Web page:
Reply To: Summer Music Class

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Loved all of Maria’s idea.

You can also consider doing a recycled music lesson or two. The best is one I participated in at the Conn-Selmer Institute in Indiana–the presenter was from Moorhead University if I remember right. At any rate, it was top notch. You start by putting a rhythm of quarter notes on the side of the drum (you actually should start with patting the beat, and then clapping eighth notes, etc. but I’m cutting to the chase). Then eighth notes go on the rim of the drum, then sixteenth notes go on the top of the drum. But the drums are buckets from the hardware store or gallon size ice cream buckets. You can have them create their own music or you can create a pattern and have them read it. It is REALLY fun–I could have been there all morning just doing that! If you bring in some maracas made out of rice and tupperware, you can add that into the mix as well. The high school age kids would love making the rhythms and/or instruments as well.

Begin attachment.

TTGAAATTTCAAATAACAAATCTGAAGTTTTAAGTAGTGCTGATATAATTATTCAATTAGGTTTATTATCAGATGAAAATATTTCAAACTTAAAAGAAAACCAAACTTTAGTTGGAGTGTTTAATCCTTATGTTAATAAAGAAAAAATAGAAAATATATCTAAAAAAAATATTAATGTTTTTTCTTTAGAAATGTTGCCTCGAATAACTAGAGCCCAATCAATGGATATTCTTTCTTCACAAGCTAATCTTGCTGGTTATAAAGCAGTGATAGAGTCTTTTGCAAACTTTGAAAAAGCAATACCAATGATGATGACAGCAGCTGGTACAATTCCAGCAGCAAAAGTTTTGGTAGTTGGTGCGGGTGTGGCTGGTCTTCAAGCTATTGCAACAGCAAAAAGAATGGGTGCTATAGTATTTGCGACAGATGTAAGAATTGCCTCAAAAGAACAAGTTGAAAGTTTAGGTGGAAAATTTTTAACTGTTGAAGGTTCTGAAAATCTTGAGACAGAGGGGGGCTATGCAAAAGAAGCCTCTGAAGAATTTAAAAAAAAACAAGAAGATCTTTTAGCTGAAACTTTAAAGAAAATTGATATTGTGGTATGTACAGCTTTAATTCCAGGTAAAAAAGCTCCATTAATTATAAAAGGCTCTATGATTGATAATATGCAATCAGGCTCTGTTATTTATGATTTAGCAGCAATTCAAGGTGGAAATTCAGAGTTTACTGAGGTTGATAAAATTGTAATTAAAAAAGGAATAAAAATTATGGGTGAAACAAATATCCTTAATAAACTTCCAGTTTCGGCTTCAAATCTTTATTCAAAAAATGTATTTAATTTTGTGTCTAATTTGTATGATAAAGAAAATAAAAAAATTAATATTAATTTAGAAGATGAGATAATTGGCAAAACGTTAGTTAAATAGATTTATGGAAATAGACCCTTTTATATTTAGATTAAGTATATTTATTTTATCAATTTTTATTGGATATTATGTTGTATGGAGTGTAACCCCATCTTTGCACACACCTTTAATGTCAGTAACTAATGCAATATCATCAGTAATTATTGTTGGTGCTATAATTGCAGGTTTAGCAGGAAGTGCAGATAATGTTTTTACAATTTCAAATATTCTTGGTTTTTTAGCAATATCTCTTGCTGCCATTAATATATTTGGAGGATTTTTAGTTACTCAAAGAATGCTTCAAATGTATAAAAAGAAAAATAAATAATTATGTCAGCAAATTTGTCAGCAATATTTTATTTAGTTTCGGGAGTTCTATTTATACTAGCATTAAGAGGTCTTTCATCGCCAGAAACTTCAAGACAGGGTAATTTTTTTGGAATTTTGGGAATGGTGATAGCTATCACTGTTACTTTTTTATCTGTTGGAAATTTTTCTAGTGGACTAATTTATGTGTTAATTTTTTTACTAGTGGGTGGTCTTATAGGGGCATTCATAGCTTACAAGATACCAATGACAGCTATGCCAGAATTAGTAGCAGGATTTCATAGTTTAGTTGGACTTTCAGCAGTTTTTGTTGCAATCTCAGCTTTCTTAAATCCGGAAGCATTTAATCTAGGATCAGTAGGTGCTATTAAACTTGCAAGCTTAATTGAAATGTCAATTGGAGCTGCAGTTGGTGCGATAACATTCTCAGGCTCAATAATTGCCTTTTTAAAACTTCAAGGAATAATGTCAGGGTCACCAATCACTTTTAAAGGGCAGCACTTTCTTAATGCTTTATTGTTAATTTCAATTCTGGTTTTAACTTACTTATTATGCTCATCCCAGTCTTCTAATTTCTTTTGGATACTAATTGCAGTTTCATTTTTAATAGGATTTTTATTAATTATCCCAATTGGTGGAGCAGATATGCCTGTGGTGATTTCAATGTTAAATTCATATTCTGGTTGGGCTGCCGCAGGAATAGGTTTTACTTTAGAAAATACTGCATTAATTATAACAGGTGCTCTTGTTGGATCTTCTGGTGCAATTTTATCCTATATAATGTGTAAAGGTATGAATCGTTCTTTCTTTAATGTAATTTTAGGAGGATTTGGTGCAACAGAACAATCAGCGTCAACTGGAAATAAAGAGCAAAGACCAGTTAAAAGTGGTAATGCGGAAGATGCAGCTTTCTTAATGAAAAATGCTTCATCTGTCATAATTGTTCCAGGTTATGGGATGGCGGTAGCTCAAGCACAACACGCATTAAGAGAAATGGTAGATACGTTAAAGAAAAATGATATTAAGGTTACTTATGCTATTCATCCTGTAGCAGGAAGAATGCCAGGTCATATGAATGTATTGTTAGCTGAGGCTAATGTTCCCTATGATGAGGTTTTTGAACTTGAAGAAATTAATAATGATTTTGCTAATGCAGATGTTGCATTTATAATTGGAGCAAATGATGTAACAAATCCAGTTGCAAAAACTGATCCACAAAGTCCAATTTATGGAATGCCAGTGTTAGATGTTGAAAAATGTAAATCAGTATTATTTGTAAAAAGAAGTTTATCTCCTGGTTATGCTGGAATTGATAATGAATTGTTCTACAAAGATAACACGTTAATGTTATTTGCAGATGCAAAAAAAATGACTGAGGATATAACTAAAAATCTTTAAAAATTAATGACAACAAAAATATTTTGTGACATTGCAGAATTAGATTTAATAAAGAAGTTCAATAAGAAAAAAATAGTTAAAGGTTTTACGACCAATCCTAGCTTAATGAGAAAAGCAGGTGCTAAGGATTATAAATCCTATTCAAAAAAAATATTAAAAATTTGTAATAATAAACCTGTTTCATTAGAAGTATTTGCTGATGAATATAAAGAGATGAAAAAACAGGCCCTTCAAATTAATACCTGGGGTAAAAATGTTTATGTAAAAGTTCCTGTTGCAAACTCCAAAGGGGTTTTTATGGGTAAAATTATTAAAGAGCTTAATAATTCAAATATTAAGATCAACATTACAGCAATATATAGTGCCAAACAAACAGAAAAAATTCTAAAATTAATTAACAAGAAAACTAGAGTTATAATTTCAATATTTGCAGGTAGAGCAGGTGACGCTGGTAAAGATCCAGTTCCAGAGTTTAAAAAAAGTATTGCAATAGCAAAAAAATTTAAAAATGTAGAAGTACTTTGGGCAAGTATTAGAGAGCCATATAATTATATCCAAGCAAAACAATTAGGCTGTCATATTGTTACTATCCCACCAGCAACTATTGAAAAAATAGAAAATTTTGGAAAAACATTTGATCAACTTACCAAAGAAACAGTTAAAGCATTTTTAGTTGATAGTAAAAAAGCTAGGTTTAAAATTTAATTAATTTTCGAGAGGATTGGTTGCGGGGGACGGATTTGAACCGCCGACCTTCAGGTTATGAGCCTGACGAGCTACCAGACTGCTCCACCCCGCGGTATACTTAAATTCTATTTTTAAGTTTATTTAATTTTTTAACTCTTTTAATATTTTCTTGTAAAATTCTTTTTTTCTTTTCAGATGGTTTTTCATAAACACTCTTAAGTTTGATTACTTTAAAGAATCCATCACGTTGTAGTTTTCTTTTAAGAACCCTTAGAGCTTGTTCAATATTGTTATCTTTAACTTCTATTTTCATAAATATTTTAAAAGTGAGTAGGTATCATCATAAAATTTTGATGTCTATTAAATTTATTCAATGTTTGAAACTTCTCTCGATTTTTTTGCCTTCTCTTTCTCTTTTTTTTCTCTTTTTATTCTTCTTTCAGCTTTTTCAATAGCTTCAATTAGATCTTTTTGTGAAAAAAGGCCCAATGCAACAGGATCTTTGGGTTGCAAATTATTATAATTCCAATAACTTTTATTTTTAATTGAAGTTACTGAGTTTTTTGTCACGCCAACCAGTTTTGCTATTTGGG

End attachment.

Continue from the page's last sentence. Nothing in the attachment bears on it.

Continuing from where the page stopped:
Another one that is great for high school that I got from the same conference is taking pool noodles…find a classical piece where the kids march around like soldiers and then during the B section it goes into something different and they get to wack each other with the pool noodles. They begin to learn about form in a fun way and we did it and it didn’t hurt a bit. Of course, you have to have a lot of classroom management for this one to work properly and I have to admit I’ve never done it with my elementary students but she did it with her university students and they LOVED it.

I have managed to teach adults to move to A and B sections at our Parent University Class by giving them scarves. When the A section comes on the feet freeze and the scarves still move but only up high or low if the music is high/low. Then during the B section they have to float around the room. We then had them sit down and learn rhythms using apples–Gala = two eighth notes, Granny = two quarter notes, Jazz = half note, etc. Then we used the apples put together to make different rhythms. That’s really fun as they get creative and then we changed into showing them what the notes would really look like and it got them to understand symbols in music using something they were familiar with.

Good luck.

Bridget James
Western Division Representative
Council for General Music Education, NAfME